Our shipbuilding plan, overall, produces technologically superior ships such as DDG 51, LPD 17 and the New Attack Submarine. The average rate of production in the future years defense plan (FYDP) is adequate in the near term to support the projected FY 03 force of about 300 ships. However, beyond the FYDP, this rate of production will not permit us to maintain the required ship and aircraft inventory.
The operational commitments undertaken by the Navy and Marine Corps today require a certain force level to satisfy both personnel optempo concerns and world-wide presence missions. Our rate of new ship and aircraft construction must recapitalize the force in the long term to maintain this balance. We need to ensure that, in the future, adequate modernization funding is provided in order to fulfill tomorrow's tasking.
The Navy and Marine Corps' worldwide commitments today include the extended operations in Bosnia. In order to continue our forward-presence in this critical theater, we will need your support for a supplemental budget request to meet additional costs for the Bosnia operation in 1998.
Let me turn now to what is my favorite topic: the Sailors, Marines and civilian employees of the Department of the Navy. They are the most proud, professional, diverse and intelligent this Nation has ever known. They are the primary reason we remain the world's greatest Navy and Marine Corps.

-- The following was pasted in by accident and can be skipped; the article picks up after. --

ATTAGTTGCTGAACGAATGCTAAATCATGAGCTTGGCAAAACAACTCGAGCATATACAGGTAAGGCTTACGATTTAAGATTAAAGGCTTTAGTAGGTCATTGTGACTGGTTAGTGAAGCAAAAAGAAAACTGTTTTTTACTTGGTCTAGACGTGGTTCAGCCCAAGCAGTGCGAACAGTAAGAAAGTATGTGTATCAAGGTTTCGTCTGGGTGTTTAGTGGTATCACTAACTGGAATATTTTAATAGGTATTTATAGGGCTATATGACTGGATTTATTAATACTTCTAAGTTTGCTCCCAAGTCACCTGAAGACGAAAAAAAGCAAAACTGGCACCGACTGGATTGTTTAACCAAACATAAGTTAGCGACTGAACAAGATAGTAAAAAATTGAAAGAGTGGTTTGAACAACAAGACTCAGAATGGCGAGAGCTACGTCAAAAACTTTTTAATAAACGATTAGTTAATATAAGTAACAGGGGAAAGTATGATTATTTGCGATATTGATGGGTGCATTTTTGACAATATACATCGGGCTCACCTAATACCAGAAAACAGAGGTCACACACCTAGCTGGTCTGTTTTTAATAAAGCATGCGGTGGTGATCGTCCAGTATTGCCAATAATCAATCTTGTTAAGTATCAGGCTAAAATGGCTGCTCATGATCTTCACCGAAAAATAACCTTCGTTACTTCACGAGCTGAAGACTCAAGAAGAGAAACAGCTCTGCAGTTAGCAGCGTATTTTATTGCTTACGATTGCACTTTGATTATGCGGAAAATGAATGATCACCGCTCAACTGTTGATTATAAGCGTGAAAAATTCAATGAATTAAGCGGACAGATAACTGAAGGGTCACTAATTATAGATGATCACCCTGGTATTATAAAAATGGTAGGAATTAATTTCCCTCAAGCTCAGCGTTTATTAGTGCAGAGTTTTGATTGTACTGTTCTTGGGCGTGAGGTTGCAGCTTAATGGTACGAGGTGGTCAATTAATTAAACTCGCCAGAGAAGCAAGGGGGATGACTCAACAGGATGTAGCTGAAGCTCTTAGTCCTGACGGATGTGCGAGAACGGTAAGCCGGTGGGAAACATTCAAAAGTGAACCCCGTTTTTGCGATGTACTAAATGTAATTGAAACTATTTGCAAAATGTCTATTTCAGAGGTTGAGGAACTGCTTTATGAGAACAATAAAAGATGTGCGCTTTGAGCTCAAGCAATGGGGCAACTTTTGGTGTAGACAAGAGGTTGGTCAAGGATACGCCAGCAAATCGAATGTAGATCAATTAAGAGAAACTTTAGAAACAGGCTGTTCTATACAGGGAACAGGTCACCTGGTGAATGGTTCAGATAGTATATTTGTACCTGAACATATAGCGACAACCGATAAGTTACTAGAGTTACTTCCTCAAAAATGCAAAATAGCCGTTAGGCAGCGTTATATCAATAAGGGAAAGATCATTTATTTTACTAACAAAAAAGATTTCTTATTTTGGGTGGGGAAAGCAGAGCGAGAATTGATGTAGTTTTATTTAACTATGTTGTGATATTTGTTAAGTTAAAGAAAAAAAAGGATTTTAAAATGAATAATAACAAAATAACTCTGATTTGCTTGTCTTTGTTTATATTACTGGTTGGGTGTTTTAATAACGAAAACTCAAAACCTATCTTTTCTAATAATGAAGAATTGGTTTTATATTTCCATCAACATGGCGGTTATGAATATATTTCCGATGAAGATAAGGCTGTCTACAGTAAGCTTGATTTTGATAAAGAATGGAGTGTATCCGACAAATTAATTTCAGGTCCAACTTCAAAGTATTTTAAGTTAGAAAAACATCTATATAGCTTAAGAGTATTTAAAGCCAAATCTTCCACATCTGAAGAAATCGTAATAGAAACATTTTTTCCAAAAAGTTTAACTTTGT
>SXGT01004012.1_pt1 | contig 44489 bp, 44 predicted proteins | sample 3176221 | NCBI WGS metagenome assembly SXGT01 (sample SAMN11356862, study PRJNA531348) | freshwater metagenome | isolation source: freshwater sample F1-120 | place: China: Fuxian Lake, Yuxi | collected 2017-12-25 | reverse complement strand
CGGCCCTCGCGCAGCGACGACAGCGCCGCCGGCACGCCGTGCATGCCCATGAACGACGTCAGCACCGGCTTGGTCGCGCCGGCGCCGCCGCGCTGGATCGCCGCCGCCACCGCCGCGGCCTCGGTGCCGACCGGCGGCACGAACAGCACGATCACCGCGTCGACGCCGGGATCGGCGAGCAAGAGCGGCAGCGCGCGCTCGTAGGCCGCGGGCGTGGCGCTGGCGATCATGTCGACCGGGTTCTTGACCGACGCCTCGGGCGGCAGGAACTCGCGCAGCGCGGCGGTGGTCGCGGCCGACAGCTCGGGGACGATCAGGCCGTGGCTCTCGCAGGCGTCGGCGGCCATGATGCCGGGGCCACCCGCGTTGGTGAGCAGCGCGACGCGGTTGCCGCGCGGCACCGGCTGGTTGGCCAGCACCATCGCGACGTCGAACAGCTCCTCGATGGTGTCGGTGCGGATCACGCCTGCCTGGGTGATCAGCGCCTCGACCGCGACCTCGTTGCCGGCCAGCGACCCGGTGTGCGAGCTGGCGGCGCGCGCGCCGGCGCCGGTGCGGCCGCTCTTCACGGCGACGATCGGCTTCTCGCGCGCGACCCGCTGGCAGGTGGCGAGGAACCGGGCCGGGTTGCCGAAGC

We ask a great deal of our people, and we continue to ask more. Our forces today must be ready for a vast array of mission tasking, across the full spectrum of combat and non-traditional uses of military force. As a result, our people are warriors in the classic sense, and compassionate and discriminate in the human sense. This requires time, training and a truly multi-faceted and motivated Sailor or Marine.
We are proud of the tailored programs we have developed to transform the best of our society into Sailors or Marines. New leadership development programs at boot camp - "Battle Stations" for the Navy, and the "Crucible" for the Marine Corps - are already forging smarter Sailors and Marines, and giving them the skills and the mindset to capitalize on the Revolution in Military Affairs of which they will be a vital part.
On the recruiting front, we continue in our efforts to attract highly qualified and culturally diverse officer and enlisted candidates. This is a challenging time: for the first two months of FY 98, Navy recruiting accessed only 91% of goal. If that trend continues through FY 98, it may lead to an annual accession goal shortfall of 4,000 personnel. On the Marine Corps side, we are on track with our accession goals.
We are addressing the challenge for Navy recruiting head-on with a number of new initiatives, including direct involvement by our top leadership. I have personally prepared a letter to go to over 20,000 high school principals around the country to solicit their support for quality recruits. I would ask that wherever possible, each of you use your leadership position on this committee to encourage your peers when you are home, to mention the opportunities available in the Navy and Marine Corps.